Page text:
Nelson Marlborough Health News and Notices

Dr Elizabeth Wood: Stay connected and informed while managing flu and cold at home


Dr. Elizabeth Wood, Chair Clinical Governance Group, on the importance of staying connected and informed whilst at home managing winter illnesses:

This winter will be challenging for our health and disability system and for all of us: there's likely to be a long tail of COVID-19 cases and with the border re-opening there are increasing flu outbreaks. Every winter, there is an increase in many other respiratory infections, such as respiratory syncytial virus (RSV).

"These events together will significantly increase the demand for health care services. Understanding the level of care you and your family needs and when to get extra care can help health services work efficiently for all."

For most winter illnesses, like cold and flu, health information from online tools like Health Navigator, or using the 24/7 phone lines like HealthLine, is the right thing to do in the first instance. These services can help you decide when an illness requires more care.

 

COVID, flu, or cold?

In the case of common winter illness symptoms, such as fever, cough, tiredness, or sore throat, the first step is to stay home and take a RAT test to determine if COVD-19 is causing the symptoms. To find out more about testing, visit Healthpoint to find a centre near you.

If the test is negative for COVID-19 and symptoms continue, retest after 48 hours. However, if you are particularly at risk if you get COVID and may qualify for antivirals or it is important for your work to test again 24 hours after a negative test. Even when RAT tests are negative it is really important to keep away from other people to try and stop all viruses from spreading.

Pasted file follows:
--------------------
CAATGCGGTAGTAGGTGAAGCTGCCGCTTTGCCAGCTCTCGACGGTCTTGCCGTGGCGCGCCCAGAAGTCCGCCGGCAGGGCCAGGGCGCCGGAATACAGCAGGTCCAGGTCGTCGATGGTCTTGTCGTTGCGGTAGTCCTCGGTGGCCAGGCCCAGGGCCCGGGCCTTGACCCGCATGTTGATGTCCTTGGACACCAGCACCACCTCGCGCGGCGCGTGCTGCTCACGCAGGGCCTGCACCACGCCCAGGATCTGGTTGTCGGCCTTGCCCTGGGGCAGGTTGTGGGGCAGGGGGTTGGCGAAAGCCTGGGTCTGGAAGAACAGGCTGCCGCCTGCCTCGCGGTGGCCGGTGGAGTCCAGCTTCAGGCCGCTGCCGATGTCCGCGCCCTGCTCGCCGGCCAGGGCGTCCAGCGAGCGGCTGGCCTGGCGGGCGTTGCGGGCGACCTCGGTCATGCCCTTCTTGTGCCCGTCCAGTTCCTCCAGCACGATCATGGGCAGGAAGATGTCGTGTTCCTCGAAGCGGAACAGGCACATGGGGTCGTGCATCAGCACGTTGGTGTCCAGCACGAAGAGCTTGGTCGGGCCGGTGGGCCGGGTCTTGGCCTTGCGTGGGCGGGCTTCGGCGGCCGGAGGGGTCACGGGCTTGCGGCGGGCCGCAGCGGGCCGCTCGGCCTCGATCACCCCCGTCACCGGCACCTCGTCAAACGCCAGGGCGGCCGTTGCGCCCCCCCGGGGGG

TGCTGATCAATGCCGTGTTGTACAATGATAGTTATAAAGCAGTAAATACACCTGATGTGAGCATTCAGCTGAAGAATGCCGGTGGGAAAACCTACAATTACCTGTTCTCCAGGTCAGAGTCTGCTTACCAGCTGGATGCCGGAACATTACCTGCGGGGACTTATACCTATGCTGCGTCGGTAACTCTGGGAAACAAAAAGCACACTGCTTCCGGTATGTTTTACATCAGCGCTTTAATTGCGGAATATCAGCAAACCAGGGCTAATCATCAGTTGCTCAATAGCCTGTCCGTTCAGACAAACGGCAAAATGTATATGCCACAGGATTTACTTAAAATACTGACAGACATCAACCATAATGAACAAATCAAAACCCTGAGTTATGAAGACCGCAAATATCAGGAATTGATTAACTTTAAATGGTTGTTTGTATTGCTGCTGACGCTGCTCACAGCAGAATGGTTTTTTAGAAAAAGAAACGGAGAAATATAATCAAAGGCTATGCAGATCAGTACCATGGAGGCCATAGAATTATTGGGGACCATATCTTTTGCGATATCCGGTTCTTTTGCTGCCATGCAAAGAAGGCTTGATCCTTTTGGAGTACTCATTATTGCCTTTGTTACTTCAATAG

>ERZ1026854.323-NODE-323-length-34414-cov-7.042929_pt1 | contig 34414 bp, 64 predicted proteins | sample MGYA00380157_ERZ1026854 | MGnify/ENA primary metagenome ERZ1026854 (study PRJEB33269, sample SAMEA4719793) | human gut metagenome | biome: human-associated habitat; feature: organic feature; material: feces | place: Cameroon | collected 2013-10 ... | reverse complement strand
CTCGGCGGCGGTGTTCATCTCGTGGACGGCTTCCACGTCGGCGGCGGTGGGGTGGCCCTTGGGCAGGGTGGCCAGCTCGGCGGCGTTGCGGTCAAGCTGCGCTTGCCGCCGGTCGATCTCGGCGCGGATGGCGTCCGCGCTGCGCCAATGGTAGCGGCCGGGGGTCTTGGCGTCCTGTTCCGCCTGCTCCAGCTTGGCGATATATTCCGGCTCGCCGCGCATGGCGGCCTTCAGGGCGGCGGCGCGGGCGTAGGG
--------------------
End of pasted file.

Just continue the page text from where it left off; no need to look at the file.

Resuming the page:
1. General public 

Get a RAT test if you have symptoms and regardless of the result stay at home until 48 hours after you feel better. If 1st RAT is negative, wait 48 hours and repeat the test. 

2. Vulnerable person

If 1st RAT is negative, wait 24 hours and repeat the test. This smaller timeframe will get help the person more at risk as soon as possible, some may need antiviral medicines. . Entering your positive RAT test result into the system is important as it activates appropriate care and attention from your local health care team. Stay at home until 48 hours after feeling better. 

3. Critical workers

Should follow advice from the Ministry of Health on RAT tests. If the RAT is negative, wait 24 hours and repeat the test.

 

If a second RAT test is negative but symptoms persist, most likely you have an infection like a cold or flu that is not COVID. Most respiratory illnesses. although uncomfortable can be managed at home.

Remember, a negative RAT is not an excuse to share symptoms, even if it isn’t COVID-19. Staying home to rest will help you get better faster and will keep others from getting sick.

 

Self-care resources for flu and cold:

Health Navigator is a good place to start to learn about what symptoms can be managed at home and what requires medical attention. Information on Health Navigator is trustworthy and reliable: the information is reviewed by New Zealand-based health professionals (doctors, nurses, specialists) who are experts in their field.